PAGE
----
College Of Agriculture and Food Science - Visayas State University

From being a technician in a chemical company to becoming an organic farmer, his “change of heart” became his commitment in influencing his fellow farmers to switch to organic farming.

“Organic farming is an attitude, not a way of farming,” says Loreto Godoy. The 38-year old farmer from Brgy. Can-ipa in Baybay used to work for a chemical company as a technician, endorsing insecticides, pesticides, and inorganic fertilizers. When he switched to organic farming, he realized the wrong things he did for selling chemical-laden vegetables to consumers. For him, to call yourself as an organic farmer means that your attitude towards organic farming must be firm and positive.

“While working as a technician, he met people who were successful in their farming business. Realizing that he could also gain more income from farming, he ventured into it and started growing vegetables in 2004. Equipped with ample knowledge as an Agriculture graduate from VSU in 1999, Mr. Godoy did well in farming, adding more income to what he earned as a technician.

“ Godoy practiced conventional farming at that time. “There were times that I was forced to harvest and sell vegetables newly sprayed with chemicals because buyers were already demanding for it”, said Godoy. “Also, if the vegetables are almost ready to be harvested but then I see insect pests, I would spray it with chemicals”, he added. He said he became health-conscious after he was diagnosed to have gallstones in his bladder. Worried about his family's health and realizing that his sickness was caused by the chemicals from his inorganic method of farming, Godoy thought that he must change something. He said he joined trainings and seminars on organic farming through the Agricultural Training Institute (ATI). Although he already has knowledge about organic farming, Godoy did not realize its value until he practiced organic farming by heart.

“Organic farming is hard to do at the start due to expensive organic fertilizers and the low quality of the soil, so he just treated his new endeavor in organic farming as his playground; harvesting vegetables only for home consumption. Through experience and observation, he realized the important benefits of a balanced ecosystem. “I used to spray inorganic pesticides but I noticed that it also affected the beneficial insects”. After a year in organic farming, he stopped using chemical insecticides and let the beneficial insects eradicate the pests.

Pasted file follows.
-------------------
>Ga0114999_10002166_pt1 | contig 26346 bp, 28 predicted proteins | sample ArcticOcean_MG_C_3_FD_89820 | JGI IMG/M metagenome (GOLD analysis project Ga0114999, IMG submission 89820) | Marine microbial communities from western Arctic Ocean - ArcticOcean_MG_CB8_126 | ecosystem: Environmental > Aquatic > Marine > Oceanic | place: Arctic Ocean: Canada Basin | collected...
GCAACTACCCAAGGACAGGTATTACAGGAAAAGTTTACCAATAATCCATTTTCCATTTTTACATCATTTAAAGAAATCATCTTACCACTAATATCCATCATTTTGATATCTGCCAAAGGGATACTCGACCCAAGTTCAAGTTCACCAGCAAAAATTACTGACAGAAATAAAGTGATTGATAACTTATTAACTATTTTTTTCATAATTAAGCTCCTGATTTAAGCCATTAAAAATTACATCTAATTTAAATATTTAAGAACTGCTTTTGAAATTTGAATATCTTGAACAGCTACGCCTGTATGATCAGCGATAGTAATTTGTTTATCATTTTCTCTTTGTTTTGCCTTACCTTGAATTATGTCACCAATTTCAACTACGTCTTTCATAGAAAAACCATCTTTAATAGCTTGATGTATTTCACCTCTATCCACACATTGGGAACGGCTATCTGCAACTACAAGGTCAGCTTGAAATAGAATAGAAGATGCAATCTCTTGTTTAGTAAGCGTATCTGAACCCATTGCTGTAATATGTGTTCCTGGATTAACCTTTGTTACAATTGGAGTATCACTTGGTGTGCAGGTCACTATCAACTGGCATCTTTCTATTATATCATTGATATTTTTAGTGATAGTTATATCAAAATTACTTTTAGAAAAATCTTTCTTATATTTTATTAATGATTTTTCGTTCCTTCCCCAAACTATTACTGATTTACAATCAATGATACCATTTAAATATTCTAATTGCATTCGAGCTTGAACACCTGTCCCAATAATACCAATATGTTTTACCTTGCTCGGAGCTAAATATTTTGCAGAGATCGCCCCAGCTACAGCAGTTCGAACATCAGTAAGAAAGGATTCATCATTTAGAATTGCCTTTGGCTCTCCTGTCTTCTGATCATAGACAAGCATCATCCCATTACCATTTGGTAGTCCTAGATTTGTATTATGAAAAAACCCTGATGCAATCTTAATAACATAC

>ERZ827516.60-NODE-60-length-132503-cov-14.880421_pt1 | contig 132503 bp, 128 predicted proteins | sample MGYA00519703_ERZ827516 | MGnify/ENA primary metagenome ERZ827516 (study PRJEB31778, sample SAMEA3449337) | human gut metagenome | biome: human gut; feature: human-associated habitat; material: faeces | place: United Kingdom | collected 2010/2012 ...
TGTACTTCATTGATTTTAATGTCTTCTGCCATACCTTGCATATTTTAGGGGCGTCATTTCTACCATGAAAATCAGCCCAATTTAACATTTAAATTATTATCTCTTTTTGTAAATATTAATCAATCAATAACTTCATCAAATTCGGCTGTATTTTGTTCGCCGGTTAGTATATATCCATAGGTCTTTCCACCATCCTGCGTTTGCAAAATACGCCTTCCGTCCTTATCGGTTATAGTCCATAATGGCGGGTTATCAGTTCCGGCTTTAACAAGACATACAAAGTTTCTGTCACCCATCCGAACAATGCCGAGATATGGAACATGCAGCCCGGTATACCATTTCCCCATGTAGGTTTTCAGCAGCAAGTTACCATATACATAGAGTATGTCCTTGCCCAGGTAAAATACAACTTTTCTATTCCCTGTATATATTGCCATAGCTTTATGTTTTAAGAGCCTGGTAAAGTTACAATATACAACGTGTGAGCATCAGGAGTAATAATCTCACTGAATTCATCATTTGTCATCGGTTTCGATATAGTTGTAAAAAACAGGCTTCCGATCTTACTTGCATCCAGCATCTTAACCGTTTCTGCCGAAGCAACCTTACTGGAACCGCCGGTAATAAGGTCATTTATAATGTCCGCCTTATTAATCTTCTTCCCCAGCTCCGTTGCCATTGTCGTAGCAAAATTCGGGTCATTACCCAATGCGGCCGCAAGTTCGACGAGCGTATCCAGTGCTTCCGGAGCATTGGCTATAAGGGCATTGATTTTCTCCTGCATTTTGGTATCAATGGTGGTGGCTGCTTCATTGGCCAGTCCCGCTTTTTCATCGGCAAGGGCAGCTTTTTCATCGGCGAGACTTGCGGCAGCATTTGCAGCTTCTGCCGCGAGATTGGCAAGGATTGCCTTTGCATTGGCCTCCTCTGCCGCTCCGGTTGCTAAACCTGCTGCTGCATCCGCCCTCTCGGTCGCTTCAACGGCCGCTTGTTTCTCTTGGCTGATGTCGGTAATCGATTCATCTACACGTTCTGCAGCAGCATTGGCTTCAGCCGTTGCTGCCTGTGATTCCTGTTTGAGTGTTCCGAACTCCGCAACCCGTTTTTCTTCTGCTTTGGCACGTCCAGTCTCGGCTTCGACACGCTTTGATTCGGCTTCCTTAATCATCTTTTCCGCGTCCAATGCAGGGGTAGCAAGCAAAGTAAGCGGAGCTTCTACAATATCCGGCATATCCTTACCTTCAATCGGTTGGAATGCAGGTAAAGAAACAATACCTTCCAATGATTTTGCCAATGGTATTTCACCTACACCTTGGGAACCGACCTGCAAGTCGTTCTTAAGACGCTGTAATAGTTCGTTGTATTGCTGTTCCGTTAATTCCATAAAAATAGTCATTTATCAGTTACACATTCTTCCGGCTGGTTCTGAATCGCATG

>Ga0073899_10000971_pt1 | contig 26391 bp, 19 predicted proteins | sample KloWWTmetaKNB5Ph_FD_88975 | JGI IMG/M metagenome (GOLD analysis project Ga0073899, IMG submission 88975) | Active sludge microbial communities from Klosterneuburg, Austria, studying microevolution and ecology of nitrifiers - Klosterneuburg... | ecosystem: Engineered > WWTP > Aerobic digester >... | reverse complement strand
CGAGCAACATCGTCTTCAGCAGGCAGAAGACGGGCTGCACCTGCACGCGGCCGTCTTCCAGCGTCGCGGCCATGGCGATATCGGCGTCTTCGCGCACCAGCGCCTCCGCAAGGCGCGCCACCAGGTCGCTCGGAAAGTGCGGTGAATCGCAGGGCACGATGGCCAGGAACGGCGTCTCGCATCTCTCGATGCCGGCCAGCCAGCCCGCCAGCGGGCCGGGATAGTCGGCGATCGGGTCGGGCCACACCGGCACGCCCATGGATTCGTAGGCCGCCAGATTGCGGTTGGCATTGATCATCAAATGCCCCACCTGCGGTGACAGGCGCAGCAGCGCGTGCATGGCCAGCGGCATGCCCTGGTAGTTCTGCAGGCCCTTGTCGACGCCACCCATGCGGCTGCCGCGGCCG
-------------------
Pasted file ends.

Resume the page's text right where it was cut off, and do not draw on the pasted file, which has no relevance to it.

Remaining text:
“Godoy slowly diversified his farming; he included swine, goats, and poultry animals. For that, he managed to use the animal manure, including vermicasts from earthworms, as his own source of organic fertilizer. Slowly he started gaining more profit from that leverage. The most significant change that happened after switching to organic farming, he said, was realizing the wrong things he did before. It is known that conversion from conventional to organic farming would take its toll on the farmer at the start. “Now, my conscience is clean. I don't care if my yield gets low at times as long as I'm selling clean vegetables’’. In collaboration with the ATI, he's now doing hydroponics, aquaponics and vertical gardening mostly of lettuce in his backyard garden which also serves as farmers' learning site.

“Joining farmers' associations, like the Baybay Farmers' Association (BAFA) and Organikong Magsasakasa sa Rehiyon Otso (OMRO), developed his sense of togetherness with other farmers. Before, when he was still practicing conventional farming, he would just stay in the farm, not making friends with other farmers. He said he didn't even want to share his knowledge for fear of losing in the competition. “But after attending meetings with the associations, I realized that there are still lots of farmers who are still struggling because of the lack of knowledge in farming.” Now serving as the president of BAFA, Godoy helps the small-time farmers to sell their products straight to the market. He, together with other resource speakers, conducts small seminars as “Magsasaka Siyentista”; endorsing organic farming methods and technology. He rejects visitors who would endorse the use of chemical pesticides.

“With lots of things to attend to, Mr. Godoy strives to take care of his farm, the association and his family. All these he does while also performing his advocacy of sharing his knowledge in organic farming to those who need it.

College Of Agriculture